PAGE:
Research on HIV viral load urges updates to WHO therapy guidelines
A large cohort study in South Africa has revealed that that low-level viraemia (LLV) in HIV-positive patients who are receiving antiretroviral treatment (ART) is an important risk factor for treatment failure.
Viraemia is a medical condition where viruses enter the bloodstream and thus have access to the rest of the body.
The findings indicate that the current World Health Organization (WHO)-defined threshold for virological failure does not identify a large subset of patients who are at increased risk of poor outcomes of ART. Thus, clinical intervention should take place at lower viral loads than those proposed by the current WHO guidelines.
Viral load refers to the amount of HIV virus in the blood.
A team of scientists including Dr Sergio Carmona from the University of the Witwatersrand, Johannesburg and the National Health Laboratory Service; the Ndlovu Research Consortium in Limpopo Province; the University of California San Diego, USA; and the University Medical Center Utrecht in the Netherlands, published the study in Lancet Infectious Diseases in November 2017.
Dr Sergio Carmona, in the division of Molecular Medicine and Haematology, School of Pathology at Wits University and Head of the Viral Load Unit at the National Health Laboratory Service, says: "This study provides clear evidence that clinical interventions should take place at lower viral loads than those proposed by the current WHO guidelines. We need to support the scale-up of viral load testing in low and middle-income countries as well as encourage adherence to ARVs and close follow-up of viral load results."
The WHO guidelines on HIV viral load for antiretroviral therapy
The monumental response to the global HIV epidemic has led to an unprecedented number of patients on ART. The goal of ART in HIV positive patients is to suppress the viral load. From the start of the ART roll-out, South Africa has invested in laboratory capacity to enable routine viral load monitoring of all patients on ART. The implementation of viral load monitoring was done largely in accordance with WHO ART guidelines, which advises annual routine monitoring, and a threshold of 1000 copies/mL to define virological failure.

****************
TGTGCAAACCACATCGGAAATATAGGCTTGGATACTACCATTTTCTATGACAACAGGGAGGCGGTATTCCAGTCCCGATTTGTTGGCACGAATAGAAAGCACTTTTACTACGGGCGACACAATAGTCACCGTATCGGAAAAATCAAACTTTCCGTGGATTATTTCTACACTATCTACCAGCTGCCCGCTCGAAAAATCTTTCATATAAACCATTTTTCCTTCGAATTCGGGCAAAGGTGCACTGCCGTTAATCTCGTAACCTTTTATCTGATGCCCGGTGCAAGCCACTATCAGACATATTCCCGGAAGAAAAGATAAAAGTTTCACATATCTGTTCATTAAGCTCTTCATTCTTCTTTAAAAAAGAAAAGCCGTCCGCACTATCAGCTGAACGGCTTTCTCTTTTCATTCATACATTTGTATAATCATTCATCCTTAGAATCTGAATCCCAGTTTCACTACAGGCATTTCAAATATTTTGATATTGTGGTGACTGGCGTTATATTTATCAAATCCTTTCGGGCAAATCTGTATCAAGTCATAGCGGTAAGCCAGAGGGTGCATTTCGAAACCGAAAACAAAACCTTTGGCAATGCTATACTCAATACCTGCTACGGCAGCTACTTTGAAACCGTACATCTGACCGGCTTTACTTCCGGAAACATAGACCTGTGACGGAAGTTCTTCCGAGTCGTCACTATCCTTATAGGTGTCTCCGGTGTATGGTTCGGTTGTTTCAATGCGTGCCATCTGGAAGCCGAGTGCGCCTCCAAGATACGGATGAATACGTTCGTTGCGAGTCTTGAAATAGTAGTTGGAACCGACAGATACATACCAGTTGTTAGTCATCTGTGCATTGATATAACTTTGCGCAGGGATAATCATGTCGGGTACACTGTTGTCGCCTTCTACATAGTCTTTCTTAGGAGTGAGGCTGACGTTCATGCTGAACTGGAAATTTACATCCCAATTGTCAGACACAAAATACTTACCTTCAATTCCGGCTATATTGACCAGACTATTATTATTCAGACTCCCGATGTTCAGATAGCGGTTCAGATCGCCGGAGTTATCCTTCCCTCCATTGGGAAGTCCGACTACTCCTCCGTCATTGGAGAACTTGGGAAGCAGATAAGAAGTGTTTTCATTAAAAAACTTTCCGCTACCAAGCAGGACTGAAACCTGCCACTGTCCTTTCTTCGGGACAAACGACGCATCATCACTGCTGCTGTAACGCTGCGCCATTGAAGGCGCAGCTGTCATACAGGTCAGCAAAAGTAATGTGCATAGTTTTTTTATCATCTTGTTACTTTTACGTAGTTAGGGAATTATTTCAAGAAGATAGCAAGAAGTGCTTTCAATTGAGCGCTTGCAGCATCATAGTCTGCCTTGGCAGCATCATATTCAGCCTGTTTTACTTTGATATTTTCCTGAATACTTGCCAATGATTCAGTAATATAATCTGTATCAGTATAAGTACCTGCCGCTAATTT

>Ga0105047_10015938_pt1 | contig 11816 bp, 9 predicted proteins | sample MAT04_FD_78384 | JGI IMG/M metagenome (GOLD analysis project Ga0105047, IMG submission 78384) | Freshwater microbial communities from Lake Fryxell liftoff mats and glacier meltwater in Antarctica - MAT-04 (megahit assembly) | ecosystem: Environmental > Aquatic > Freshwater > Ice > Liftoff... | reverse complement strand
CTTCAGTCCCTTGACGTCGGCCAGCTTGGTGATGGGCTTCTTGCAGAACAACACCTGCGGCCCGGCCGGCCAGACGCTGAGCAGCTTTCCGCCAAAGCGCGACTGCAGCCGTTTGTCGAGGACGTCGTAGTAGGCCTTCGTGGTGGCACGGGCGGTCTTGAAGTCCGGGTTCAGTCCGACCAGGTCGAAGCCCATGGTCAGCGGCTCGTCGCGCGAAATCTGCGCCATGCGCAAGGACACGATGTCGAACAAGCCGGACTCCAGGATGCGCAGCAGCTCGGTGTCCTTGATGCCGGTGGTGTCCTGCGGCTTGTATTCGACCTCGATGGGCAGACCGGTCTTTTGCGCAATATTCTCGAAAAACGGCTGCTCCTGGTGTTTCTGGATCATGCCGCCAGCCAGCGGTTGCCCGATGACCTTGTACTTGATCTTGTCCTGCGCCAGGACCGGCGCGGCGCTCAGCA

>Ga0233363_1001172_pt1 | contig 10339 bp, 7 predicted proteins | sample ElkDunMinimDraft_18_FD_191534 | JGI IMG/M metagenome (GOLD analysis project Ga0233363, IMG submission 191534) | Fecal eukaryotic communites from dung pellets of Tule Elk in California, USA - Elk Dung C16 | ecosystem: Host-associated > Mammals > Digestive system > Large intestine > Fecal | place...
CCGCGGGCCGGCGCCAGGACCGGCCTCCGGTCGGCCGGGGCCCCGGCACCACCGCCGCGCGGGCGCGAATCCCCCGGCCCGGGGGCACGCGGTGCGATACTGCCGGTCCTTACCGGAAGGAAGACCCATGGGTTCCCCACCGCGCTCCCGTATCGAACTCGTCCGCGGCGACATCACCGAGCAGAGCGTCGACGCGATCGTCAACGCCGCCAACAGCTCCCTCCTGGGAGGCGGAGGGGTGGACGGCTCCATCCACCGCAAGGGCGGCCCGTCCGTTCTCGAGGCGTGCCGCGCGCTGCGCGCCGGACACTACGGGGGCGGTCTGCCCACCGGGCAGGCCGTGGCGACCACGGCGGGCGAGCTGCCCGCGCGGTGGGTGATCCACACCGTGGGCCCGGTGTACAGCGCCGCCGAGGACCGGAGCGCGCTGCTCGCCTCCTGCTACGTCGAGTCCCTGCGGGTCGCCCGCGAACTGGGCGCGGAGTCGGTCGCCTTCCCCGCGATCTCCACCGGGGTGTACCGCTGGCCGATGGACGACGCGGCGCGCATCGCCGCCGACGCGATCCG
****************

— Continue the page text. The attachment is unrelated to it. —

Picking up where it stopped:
In clinical guidelines for high-income settings, cut-offs for therapy failure are lower, and clinical intervention is already required above 50 copies/mL. Suppression below 50 copies prevents disease progression towards AIDS (Acquired Immune Deficiency Syndrome - the result of untreated HIV infection), prevents selection of resistance, and lowers the risk of transmission of the virus to others.
The South African large-scale viral load monitoring programme yields unique insights into crucial aspects of WHO ART guidelines, such as the WHO's current definition of virological failure.
The study of over 70 000 patients attending 57 HIV treatment facilities has shown that patients presenting with detectable viral loads below the lenient 1000 copies/mL threshold are at an increased risk to develop virological failure - i.e. less than 1000 copies/mL.
Study shows clinical intervention required at lower viral loads than proposed by the WHO
A quarter of the patients in this cohort, who were on first-line ART, experienced one or more episodes of LLV. Compared to patients with virological suppression, that is with less than 50 copies/ml, patients with LLV were threefold more prone to develop failure of ART. In patients with LLV of the highest range (400-999 copies/mL) this risk increased to nearly fivefold. The risk to change to second-line therapy was even more pronounced to 13 times.
Important conclusions can be drawn from this study. The findings indicate that the current WHO-defined threshold for virological failure fails to identify a large subset of patients who are at an increased risk of poor outcomes of ART.
A more active approach to low-level viremia is essential to prevent virological failure and subsequent selection of resistance. Such an approach should be implemented prior the introduction of integrase inhibitors which are the cornerstone of ART globally to preserve this powerful treatment for the coming decades.
"Sustainable virological suppression is an important part of the 90-90-90 targets defined by UNAIDS. This study shows that patients with low-level viraemia are at risk for therapy failure. A strong message from WHO regarding the risk of virological failure after LLV could motivate clinicians to act when LLV is encountered," says Professor Francois Venter, deputy executive director, Wits Reproductive Health and HIV Institute (Wits RHI).
90-90-90 refers to 90% of all people living with HIV knowing their status by 2020, 90% of those diagnosed be receiving ART bu 2020, and 90% of those on ART will have viral suppression by 2020.
More information: Lucas E Hermans et al. Effect of HIV-1 low-level viraemia during antiretroviral therapy on treatment outcomes in WHO-guided South African treatment programmes: a multicentre cohort study, The Lancet Infectious Diseases (2017). DOI: 10.1016/S1473-3099(17)30681-3